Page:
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Atom Egoyan's West Memphis Three pic Devil's Knot adds Colin Firth

02.02.2012

Director Atom Egoyan (CHLOE, THE SWEET HEREAFTER) has cast Colin Firth and Reese Witherspoon in his dramatic film DEVIL'S KNOT, which is yet another chronicle of the plight of the West Memphis Three.

If you're unfamiliar with the case, it involves the drama surrounding three teenagers accused and convicted of the murder of three 8-year-old boys in Arkansas and the resulting legal snafu's that have all but cleared the teenagers of the murders. Their story has been told many times over in the PARADISE LOST documentaries and the upcoming WEST OF MEMPHIS.

Based on the 2003 book by Mara Leveritt, Devil’s Knot: The True Story of the West Memphis Three, the film is being scripted by Scott Derrickson and Paul Boardman (THE EXORCISM OF EMILY ROSE) and is currently undergoing a rewrite before going before the camera.

Here's the description from Deadline:

Firth will play Ron Lax, a private investigator who was the first pro bono supporter of the defendents as they headed to trial in 1993. Lax built one of the most prominent private investigative firms in the Southeast, and offered his services for free to the defendants, who at the time were reviled because of the heinous nature of the crime and the sensationalized reports about devil worship and ritualistic sacrifice.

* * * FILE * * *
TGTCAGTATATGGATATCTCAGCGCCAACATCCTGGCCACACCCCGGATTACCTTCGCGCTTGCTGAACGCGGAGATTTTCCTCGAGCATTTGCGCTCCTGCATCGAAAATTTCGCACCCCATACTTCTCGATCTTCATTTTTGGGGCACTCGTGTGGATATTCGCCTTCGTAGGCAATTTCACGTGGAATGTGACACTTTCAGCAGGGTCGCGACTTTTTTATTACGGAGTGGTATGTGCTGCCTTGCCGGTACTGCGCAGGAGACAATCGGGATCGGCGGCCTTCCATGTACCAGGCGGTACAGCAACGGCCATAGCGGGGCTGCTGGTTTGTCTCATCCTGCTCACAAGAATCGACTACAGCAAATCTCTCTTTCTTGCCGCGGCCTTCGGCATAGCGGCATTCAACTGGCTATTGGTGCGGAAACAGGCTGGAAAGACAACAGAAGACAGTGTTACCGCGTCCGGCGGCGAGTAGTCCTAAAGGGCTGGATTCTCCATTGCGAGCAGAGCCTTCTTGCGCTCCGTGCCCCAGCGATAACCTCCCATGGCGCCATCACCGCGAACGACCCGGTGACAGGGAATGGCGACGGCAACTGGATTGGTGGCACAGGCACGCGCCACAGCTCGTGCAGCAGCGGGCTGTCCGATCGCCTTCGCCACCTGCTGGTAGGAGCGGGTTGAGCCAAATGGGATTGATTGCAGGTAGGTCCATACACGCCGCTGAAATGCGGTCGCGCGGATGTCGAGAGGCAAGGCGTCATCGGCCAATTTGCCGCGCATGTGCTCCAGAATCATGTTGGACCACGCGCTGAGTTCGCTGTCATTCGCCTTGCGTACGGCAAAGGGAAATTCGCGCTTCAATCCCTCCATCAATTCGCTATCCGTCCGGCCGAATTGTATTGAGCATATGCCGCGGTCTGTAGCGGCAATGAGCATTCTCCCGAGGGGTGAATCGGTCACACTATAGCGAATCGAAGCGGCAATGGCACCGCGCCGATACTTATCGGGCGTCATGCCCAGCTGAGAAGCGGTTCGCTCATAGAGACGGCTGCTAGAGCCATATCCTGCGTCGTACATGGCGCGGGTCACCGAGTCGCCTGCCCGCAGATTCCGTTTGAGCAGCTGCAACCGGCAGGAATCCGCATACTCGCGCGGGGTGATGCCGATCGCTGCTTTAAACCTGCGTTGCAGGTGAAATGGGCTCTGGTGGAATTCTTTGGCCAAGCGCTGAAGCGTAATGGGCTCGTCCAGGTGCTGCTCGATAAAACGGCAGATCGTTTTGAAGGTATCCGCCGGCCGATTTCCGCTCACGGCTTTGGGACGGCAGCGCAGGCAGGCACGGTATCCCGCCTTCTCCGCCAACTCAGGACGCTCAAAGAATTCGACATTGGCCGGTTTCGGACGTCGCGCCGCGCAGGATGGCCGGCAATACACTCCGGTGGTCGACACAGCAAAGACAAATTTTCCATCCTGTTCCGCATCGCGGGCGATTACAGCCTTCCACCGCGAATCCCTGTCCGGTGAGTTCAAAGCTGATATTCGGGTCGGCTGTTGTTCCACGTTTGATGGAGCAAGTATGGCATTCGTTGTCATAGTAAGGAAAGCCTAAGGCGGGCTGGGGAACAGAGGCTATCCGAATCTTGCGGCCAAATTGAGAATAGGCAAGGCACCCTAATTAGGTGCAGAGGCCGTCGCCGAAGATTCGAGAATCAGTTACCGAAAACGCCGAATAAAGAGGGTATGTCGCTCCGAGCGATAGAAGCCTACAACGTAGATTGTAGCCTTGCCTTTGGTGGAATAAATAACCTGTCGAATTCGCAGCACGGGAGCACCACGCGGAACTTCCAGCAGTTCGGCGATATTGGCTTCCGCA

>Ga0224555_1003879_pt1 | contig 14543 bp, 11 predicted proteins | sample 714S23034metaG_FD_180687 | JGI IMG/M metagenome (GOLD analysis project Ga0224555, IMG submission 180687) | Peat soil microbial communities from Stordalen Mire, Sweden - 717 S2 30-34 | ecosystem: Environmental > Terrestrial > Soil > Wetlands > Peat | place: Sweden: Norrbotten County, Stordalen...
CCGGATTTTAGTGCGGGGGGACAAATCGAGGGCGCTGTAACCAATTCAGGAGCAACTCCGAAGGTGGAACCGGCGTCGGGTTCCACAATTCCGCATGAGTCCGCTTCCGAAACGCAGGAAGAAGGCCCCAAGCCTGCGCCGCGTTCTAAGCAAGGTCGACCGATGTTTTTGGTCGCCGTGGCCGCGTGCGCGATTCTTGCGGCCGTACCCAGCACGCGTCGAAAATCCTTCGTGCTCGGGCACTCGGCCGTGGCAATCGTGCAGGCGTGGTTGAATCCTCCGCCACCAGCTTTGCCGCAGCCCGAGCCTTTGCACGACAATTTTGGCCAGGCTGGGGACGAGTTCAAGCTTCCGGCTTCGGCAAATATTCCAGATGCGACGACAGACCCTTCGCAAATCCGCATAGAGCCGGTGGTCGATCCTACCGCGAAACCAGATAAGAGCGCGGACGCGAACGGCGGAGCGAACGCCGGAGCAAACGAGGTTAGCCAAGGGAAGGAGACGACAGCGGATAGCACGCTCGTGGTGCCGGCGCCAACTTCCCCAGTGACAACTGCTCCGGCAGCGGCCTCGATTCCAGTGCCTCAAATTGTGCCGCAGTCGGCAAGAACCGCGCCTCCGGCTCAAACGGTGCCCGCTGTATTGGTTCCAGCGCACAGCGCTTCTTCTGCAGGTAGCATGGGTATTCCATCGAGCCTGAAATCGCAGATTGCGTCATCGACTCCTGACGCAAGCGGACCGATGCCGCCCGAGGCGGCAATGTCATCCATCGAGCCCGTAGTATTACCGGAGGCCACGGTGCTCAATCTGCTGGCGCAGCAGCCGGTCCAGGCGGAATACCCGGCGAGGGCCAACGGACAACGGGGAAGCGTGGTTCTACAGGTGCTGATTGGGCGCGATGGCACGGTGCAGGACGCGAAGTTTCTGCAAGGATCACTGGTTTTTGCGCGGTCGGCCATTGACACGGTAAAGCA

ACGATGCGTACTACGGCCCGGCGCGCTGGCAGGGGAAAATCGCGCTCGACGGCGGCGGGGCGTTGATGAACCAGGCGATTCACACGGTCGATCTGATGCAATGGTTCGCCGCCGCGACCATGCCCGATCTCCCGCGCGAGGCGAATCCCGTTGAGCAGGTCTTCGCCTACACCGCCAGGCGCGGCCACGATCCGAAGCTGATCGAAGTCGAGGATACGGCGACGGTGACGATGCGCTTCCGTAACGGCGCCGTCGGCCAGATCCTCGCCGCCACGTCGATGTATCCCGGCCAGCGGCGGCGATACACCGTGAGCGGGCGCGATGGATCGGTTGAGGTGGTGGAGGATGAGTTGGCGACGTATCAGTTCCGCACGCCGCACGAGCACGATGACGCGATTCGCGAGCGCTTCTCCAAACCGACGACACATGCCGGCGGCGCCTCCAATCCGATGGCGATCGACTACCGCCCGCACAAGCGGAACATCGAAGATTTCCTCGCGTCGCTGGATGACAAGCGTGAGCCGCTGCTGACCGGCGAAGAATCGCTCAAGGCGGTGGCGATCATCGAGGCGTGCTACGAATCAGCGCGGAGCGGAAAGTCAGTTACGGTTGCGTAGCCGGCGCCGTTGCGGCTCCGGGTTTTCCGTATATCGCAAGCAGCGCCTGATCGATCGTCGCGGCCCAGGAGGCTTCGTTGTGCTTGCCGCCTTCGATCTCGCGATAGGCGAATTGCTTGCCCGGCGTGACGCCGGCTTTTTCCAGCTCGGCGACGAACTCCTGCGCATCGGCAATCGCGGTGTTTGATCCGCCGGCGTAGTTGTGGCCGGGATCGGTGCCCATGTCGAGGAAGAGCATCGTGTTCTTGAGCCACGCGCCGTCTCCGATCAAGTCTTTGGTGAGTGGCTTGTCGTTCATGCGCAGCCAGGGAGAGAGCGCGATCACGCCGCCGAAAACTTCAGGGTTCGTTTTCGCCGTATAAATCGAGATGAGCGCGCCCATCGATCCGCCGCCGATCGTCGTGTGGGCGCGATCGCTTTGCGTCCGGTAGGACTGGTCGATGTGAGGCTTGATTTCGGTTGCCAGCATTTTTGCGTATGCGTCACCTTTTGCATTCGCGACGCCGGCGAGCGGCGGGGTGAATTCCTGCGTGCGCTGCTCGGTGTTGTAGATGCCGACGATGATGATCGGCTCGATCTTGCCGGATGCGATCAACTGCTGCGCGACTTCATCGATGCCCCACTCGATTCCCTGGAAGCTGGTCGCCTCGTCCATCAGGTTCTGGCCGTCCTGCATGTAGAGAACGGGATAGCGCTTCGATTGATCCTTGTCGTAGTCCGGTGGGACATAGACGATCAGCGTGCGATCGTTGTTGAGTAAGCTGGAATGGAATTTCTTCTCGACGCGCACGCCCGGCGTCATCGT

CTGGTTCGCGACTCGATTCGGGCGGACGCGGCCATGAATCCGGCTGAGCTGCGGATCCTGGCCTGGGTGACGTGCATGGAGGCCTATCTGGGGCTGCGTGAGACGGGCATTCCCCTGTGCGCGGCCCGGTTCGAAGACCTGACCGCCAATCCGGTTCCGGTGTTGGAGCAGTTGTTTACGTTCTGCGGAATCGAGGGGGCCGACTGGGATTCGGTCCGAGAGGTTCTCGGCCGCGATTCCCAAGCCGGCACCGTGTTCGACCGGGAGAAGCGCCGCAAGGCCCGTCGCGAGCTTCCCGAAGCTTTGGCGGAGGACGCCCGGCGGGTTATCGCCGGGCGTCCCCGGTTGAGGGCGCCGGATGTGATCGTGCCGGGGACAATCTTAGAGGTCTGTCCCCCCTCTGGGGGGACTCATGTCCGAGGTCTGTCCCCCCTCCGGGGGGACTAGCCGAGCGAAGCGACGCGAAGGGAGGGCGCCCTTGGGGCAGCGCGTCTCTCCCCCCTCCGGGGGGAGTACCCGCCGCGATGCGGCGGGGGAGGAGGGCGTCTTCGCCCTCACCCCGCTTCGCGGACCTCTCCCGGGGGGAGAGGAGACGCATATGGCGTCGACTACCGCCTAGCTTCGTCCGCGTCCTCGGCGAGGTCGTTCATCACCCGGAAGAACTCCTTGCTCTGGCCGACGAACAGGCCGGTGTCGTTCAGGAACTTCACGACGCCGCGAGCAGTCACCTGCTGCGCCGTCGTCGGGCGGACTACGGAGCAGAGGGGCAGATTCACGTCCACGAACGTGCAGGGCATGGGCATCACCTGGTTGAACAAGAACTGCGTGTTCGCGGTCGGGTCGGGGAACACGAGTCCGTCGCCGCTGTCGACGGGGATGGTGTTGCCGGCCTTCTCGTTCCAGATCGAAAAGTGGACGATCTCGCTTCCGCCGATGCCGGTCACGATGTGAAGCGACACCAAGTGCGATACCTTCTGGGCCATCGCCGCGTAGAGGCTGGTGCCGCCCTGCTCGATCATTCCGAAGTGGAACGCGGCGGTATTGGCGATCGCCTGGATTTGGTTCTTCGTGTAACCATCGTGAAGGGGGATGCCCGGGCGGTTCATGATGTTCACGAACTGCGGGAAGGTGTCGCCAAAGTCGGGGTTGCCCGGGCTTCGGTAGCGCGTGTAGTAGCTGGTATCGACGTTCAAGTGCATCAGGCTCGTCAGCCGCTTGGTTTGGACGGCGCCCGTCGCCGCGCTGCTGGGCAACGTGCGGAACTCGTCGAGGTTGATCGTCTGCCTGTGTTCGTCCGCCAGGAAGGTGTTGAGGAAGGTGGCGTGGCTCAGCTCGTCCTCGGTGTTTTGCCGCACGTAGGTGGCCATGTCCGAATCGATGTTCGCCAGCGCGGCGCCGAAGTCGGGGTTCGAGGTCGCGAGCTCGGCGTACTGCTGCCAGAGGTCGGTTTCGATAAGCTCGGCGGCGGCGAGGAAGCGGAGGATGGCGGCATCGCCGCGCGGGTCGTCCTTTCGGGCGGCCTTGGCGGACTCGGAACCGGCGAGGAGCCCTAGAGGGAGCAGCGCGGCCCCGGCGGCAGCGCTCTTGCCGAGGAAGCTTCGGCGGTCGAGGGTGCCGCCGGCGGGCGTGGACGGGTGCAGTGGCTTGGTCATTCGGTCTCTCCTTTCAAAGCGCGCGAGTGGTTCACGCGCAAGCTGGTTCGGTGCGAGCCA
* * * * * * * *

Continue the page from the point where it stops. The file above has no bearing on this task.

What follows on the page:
All of that was later proven to be unfounded, after Damien Echols, Jason Baldwin and Jessie Misskelley were convicted despite not a shred of physical evidence. Lax was an unsung hero and helped find the DNA in the knots that bound one of the victims, that cast suspicion on Terry Hobbs, the stepfather of Steven Branch, one of the 8-year old murdered boys. Witherspoon will play Pam Hobbs, the mother of Branch. She initially believed the trio murdered her son, is eventually persuaded that the three suspects are innocent and wrongly accused. Filming begins next summer in Louisiana, and other big names are expected to join the cast in smaller roles.

Although it may seem like we've had enough of this story being documented and/or retold, I find it immensely fascinating. When I first saw the first documentary years ago I believed the teenagers to be guilty. As time marched on and the evidence began to unravel, I came to believe otherwise. It's an amazing case, because of the coverage it's been given and instigates discussion on a wide variety of topics, including the failure of the justice system and the roles of law enforcement during a criminal investigation.

I'm absolutely interested to see more. What about you?

Extra Tidbit: I've never seen The Sweet Hereafter. Thoughts on it from the Schmoes?
Source: Deadline

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